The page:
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Yellow tomatillos are small in size, averaging 2-7 centimeters in diameter, and are round to heart-shaped with a small indentation surrounding the thin, light brown stem. Covered in a characteristic papery tan, outer husk, the slightly sticky husk encloses a firm, yellow fruit, and as the husk matures, it splits open and fades from green to light brown. The pale yellow to white flesh is moist, dense, and filled with small ivory seeds. Yellow tomatillos are tender, juicy, and crisp with a subtle, sweet flavor reminiscent of honeydew.
Yellow tomatillos are available year-round.
Yellow tomatillos, botanically classified as Physalis philadelphica, are small hardy fruits that grow on low, sprawling plants and are members of the Solanaceae or nightshade family along with tomatoes, eggplant, and potatoes. Also known as Amarylla tomatillos and Husk tomatoes, Yellow tomatillos are a Polish variety and are somewhat rare to find in the commercial marketplace. Yellow tomatillos are favored for their subtle flavor and are much sweeter than the tangy green tomatillos from Mexico. They were also bred to grow in cooler climates, produce high yields, and to be open-pollinated, which means the seeds will create new plants that are identical to the parent.
Yellow tomatillos contain vitamins A, C, and K, potassium, manganese, fiber, and magnesium.
Yellow tomatillos are best suited for both raw and cooked applications such as sautéing, boiling, or roasting. They can be diced and used raw in salsas, sauces, guacamole, jellies, and jam, or they can be blended into sausage dishes, enchiladas, and tacos. They can also be used fresh as a snack or mixed into green salads. Yellow tomatillos can be chopped and cooked in soups, stews, and chowders, or simmered with meat dishes for flavoring. Yellow tomatillos pair well with cilantro, onion, garlic, serrano peppers, bell peppers, cabbage, carrots, celery, avocado, meats such as pork, beef, and poultry, and rice. They will keep up to three weeks when stored in a paper bag with their husks still attached and in the crisper drawer of the refrigerator. Yellow tomatillos can also be washed and frozen for extended use.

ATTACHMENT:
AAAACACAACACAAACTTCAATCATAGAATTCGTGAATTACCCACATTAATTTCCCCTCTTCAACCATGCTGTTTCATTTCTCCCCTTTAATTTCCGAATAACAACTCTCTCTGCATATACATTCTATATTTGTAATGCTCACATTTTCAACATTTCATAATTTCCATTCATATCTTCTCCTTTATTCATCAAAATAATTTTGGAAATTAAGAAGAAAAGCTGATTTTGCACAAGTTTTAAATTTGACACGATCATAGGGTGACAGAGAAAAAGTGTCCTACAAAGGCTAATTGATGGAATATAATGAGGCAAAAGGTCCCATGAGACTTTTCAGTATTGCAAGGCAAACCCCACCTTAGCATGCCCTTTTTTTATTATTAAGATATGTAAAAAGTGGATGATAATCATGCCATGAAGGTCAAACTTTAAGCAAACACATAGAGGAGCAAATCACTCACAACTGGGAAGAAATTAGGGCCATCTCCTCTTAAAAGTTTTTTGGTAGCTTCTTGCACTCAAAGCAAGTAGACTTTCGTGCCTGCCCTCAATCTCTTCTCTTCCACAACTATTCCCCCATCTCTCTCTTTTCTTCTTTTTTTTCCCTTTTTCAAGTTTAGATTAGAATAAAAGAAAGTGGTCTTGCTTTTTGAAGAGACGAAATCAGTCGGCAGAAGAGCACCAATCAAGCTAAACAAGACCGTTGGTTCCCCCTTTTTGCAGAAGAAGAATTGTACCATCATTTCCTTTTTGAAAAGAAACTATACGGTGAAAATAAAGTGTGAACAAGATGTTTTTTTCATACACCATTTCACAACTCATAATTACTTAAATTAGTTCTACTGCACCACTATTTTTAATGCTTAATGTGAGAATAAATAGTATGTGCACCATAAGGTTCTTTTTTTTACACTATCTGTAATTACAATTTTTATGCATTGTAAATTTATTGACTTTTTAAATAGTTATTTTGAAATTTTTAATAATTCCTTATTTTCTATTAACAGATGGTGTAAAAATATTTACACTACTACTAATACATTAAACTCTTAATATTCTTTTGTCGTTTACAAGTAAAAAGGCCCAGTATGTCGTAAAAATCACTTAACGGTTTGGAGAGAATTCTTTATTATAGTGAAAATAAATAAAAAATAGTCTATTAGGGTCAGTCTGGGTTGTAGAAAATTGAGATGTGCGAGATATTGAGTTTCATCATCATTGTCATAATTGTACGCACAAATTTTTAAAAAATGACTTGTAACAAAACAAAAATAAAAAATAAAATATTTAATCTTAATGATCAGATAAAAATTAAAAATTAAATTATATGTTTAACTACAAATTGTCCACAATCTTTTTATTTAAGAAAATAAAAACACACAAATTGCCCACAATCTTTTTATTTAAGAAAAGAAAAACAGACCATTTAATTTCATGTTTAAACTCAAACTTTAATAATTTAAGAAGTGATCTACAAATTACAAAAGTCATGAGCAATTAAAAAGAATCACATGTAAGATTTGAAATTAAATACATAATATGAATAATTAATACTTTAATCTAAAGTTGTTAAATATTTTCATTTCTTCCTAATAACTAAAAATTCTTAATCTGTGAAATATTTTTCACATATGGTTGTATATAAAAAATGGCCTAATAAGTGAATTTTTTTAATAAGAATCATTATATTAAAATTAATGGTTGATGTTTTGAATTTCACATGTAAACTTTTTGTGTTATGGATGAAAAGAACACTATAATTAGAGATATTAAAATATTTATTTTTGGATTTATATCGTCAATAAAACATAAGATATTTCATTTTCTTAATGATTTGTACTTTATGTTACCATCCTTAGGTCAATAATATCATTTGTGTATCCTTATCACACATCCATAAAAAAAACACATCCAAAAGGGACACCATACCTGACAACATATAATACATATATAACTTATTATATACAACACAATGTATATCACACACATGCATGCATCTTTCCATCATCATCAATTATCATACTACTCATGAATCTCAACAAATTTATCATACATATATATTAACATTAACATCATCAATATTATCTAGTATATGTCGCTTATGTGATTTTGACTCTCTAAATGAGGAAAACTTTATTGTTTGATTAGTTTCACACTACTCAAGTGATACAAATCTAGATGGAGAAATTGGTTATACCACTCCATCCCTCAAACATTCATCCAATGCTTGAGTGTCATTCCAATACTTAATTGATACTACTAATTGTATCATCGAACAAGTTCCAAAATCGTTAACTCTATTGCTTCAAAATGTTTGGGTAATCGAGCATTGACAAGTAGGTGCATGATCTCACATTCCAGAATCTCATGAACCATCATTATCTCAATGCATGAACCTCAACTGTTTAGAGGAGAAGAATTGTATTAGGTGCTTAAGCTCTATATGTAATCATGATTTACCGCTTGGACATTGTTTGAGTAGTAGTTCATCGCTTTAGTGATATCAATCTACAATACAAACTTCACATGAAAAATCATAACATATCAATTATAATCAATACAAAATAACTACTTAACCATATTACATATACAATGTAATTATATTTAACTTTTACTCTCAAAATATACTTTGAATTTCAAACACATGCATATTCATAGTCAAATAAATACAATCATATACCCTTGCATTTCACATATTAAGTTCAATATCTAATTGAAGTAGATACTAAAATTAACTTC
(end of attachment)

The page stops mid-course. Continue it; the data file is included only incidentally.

Tomatillos are a staple ingredient in Mexican cuisine and tomatillo translates to “little tomato” in Spanish. Though tomatoes and tomatillos belong to the same family, tomatillos offer a thicker, meatier consistency and tangy flavor for salsa. Yellow tomatillos are also used in salsa in place of green tomatillos and give the salsa a sweeter, less tangy flavor. It is also important to note that when selecting Yellow tomatillos, they should be firm when ripe and not squishy, as green cultivars turn yellow when overripe and are sometimes sold as Yellow tomatillos.
Tomatillos are native to Mexico and Central America where the Aztecs first cultivated the fruits as early as 800 BCE, and they were then spread to the rest of the world via explorers and trade routes. Yellow tomatillos are believed to be a Polish variety and were bred to thrive in the cool climates of Eastern Europe, but the exact dates and history are unknown. Today Yellow tomatillos are available at select farmers markets and specialty grocers in Europe, Central America, and the United States.